Hercules

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Hercules Oh, Dwayne Johnson. What are we going to do with you? No, seriously, what do we do with a musclebound superstar with a great smile and hulking biceps? The amateur moviemaker within us says, “A lot,” but Hollywood hasn't seem to have gotten the message. And now, Johnson is Hercules, a role perfectly suited for his doorway-darkening physicality and PG-rated sensuality. Except that's not the Hercules we're dealing with. No, this Hercules has issues.

The movie begins with a narrator (one of many, with no explanation given) alerting us that the legend of Hercules is a lie. Instead, he's just a man, one with considerable ability, but whom leads a gang of mercenaries from village to village, finding riches by defeating “the bad guys” and accepting booty from “the good guys.” In one action sequence, the “mythical” Hercules lures henchmen behind what looks like a bunch of horse carriages, while his ninja assistants (played by the likes of Rufus Sewell and the fetching Ingrid Bolsø Berdal) help him brawl. Cheap tactics like this convince the baddies that Hercules works alone, and his legend spreads. Which is a believable tactic when we're talking about Dwayne Johnson.

The group arrives in Thrace, where Lord Cotys (John Hurt, embarrassed) seeks the help of the warrior against what he claims are a race of centaurs threatening their kingdom. Of course, they are not centaurs, because we learn early on that every myth of Hercules, including the monsters he battles, is based on fantastical fabrication. At one point early on, a king (Joseph Fiennes, TERRIBLE hair) asks if Hercules has proof he's killed the beasts that have threatened the kingdom; when Hercules shows him the bag of monster heads, he seems disappointed to see the human heads attached to them. Why you'd ever make a semi-realistic movie with Dwayne Johnson, particularly one where he plays Hercules, escapes logic. Even The Other Guys knew that if Johnson were to play a cop, he'd be the superest super cop that ever copped.

It doesn't take a genius to find out something is rotten about Cotys' aims. In fact, all it takes is a fool. It doesn't at all make sense why any characters have a single line of dialogue in Hercules, since the plot is so basic that you'll most certainly see this movie on a plane someday without headphones and not miss a thing as you fumble around on Words With Friends. Aksel Hennie, who is in Hercules' badass gang, is a loyal servant of sorts, and he doesn't even have a line of dialogue until the very end. The rest of the cast should have taken note, since every line is spat out with no nuance, merely serving a way to transition from one scene to the next. These men will need training, cut. I have a plan, cut. Whenever the film features actual actors talking, you can almost hear director Brett Ratner making mocking finger puppets behind the camera, opening and closing his hand repeatedly.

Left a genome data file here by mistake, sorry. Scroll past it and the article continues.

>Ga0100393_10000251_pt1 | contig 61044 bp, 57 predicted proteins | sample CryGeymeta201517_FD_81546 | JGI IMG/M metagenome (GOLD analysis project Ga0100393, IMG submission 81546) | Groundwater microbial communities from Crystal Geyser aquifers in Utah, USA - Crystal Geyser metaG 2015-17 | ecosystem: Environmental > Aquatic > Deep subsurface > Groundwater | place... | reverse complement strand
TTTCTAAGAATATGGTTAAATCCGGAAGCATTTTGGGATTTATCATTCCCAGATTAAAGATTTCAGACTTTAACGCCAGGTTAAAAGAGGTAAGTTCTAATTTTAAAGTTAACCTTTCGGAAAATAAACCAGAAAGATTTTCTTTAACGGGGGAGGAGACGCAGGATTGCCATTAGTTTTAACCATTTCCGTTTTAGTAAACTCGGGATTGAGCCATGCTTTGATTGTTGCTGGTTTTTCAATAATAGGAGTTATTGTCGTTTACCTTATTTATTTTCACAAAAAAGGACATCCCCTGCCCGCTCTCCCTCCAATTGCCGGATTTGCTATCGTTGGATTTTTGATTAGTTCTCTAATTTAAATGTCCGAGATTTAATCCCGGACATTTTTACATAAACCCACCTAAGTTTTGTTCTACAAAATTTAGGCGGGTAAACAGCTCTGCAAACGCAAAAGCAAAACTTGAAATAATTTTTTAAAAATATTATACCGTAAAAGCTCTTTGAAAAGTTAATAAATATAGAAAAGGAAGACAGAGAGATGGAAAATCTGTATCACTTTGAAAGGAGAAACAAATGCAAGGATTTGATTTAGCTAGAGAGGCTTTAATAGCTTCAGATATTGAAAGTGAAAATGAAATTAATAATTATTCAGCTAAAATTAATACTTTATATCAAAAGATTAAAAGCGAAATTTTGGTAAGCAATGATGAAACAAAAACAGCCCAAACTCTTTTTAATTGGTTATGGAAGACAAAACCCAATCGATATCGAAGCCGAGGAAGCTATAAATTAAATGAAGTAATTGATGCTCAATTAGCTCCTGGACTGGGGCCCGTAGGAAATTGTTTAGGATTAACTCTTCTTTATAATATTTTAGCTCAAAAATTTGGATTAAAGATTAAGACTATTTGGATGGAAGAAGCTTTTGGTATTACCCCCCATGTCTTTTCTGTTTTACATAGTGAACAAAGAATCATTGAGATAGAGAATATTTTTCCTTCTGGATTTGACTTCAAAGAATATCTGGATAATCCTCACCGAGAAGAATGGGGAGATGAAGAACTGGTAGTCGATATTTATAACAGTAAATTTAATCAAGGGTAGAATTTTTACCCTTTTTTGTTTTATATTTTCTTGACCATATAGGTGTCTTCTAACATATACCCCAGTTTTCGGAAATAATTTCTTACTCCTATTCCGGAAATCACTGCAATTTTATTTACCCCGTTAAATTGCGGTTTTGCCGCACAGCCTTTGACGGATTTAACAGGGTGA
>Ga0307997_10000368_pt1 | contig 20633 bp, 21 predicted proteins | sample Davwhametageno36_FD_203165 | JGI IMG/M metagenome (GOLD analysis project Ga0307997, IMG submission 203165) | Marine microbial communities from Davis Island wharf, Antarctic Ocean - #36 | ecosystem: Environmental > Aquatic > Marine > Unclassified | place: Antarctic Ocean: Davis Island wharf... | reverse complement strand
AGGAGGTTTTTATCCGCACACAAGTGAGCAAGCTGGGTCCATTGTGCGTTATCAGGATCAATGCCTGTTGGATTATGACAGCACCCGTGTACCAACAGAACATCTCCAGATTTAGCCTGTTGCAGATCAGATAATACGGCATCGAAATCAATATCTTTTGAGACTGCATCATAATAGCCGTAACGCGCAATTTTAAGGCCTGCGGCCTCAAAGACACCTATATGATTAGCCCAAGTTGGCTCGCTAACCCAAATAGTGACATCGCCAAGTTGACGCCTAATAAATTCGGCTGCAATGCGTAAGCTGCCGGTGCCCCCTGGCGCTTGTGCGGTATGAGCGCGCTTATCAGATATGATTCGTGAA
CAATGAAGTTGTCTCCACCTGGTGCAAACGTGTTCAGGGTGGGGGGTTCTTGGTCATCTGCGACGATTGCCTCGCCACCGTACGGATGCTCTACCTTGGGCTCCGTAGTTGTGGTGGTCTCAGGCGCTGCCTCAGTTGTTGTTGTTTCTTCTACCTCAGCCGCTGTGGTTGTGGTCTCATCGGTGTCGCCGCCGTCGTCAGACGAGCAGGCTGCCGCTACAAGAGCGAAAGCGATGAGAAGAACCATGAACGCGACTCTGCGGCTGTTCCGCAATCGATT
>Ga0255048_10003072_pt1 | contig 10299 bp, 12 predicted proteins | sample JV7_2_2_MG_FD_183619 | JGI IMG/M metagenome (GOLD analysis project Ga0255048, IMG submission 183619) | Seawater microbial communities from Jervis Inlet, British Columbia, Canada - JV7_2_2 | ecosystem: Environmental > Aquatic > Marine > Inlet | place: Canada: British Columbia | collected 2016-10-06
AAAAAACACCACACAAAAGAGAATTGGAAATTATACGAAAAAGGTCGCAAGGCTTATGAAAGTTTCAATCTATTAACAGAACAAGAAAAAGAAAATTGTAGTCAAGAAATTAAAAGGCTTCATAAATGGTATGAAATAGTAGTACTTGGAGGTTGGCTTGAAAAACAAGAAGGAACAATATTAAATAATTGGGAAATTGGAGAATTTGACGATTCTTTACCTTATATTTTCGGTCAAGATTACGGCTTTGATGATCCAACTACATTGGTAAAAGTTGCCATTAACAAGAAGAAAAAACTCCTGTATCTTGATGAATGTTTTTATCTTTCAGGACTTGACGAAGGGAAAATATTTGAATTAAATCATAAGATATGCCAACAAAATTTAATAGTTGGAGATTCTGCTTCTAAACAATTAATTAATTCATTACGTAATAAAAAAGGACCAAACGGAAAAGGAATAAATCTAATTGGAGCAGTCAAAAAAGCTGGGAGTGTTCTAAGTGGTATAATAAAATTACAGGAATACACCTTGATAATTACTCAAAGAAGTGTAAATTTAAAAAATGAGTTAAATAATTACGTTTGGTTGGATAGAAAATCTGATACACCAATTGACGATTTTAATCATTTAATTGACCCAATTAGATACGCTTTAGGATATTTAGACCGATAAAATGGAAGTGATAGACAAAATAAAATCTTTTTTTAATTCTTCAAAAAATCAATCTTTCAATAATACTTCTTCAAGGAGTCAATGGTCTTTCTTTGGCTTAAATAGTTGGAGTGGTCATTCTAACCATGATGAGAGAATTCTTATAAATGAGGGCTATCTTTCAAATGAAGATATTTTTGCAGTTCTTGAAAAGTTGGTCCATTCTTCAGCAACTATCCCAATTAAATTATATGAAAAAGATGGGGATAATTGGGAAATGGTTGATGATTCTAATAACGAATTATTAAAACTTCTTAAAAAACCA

Are the actors giving actual performances? It's not clear: the movie never stops to allow the audience to feel anything but blunt force trauma. The only actor in the film allowed to create a real character is Ian McShane, and unfortunately he has no interest in this. The veteran actor delivers his lines like he were reading sweepstakes rules off a Coke can. In one crucial scene, he has to deliver a pep talk to Hercules from behind bars, but the two of them don't even seem like they're on the same set, nor does it seem like McShane's lips are moving. McShane also randomly closes the film with the sort of rambling, incoherent narration that suggests the studio attempted to wallpaper over a previously-worst ending, and paid him in cocktails.

This is ultimately a nothing movie, with only a few memorable shots in service of dream sequences that never receive a payoff. Most of the effects, reserved for monsters and beasts, are flat-out cartoony and unfinished. And the final battle, which seems truncated from something bigger and more ambitious, is a green screen nightmare. Johnson deserves better, but the sad part about it is that he doesn't seem to realize it. His smile is a million watts of charisma, and his size awe-inspiring. If the film were just him, wordlessly drop-kicking enemy soldiers and tackling lions as the camera kept a shot for more than three seconds, you'd have something at least in the vein of a Conan sequel. But the emphasis isn't on story, charisma, or thrills, but merely momentum. At 98 minutes, Hercules feels like a movie running for the exits in fear that you will dislike it. Johnson deserves a bit more confidence.


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